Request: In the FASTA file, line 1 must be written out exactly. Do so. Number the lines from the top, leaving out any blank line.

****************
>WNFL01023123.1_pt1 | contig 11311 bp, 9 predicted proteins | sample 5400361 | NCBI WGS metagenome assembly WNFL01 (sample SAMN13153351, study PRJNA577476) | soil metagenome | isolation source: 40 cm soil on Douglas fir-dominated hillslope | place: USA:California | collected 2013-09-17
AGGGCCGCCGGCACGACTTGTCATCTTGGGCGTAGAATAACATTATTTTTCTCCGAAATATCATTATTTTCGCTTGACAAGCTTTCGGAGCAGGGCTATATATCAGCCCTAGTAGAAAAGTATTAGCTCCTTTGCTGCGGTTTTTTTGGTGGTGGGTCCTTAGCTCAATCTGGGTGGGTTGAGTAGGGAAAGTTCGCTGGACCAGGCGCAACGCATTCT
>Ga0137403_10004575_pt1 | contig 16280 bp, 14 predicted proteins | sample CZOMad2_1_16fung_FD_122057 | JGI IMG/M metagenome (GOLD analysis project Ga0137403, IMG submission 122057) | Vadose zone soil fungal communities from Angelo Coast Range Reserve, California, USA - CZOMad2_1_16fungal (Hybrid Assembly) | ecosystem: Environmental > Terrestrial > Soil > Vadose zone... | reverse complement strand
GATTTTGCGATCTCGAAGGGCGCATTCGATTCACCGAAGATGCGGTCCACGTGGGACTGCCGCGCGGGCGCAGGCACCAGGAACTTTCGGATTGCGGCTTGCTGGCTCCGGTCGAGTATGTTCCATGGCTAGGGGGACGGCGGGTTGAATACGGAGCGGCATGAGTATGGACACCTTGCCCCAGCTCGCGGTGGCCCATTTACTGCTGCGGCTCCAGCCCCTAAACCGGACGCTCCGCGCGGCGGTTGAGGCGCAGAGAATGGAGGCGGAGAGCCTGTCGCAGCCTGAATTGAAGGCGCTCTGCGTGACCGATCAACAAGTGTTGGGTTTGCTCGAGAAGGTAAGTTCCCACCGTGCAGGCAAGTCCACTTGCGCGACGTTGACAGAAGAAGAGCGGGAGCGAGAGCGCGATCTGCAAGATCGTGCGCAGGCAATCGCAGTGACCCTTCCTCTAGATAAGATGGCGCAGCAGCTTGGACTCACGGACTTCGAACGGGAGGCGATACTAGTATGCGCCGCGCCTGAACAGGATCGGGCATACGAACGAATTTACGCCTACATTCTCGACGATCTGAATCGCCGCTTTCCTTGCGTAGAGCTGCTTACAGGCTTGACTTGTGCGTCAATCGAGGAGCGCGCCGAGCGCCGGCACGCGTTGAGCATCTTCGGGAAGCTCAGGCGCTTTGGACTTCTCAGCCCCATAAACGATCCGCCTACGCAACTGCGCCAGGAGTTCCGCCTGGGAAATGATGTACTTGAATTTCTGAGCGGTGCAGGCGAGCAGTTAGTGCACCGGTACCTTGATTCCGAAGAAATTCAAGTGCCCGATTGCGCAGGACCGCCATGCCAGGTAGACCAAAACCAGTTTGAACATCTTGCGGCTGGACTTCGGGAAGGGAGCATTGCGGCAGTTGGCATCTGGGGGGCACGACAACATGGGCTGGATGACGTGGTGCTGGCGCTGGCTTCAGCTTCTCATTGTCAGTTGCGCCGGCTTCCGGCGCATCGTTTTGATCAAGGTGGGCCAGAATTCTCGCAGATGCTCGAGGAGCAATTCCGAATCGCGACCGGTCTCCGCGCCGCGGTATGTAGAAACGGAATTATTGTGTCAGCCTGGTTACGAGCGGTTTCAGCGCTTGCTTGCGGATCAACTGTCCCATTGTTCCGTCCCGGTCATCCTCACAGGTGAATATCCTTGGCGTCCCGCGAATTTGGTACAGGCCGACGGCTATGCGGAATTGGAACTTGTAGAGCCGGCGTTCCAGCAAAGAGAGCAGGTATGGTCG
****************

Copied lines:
>WNFL01023123.1_pt1 | contig 11311 bp, 9 predicted proteins | sample 5400361 | NCBI WGS metagenome assembly WNFL01 (sample SAMN13153351, study PRJNA577476) | soil metagenome | isolation source: 40 cm soil on Douglas fir-dominated hillslope | place: USA:California | collected 2013-09-17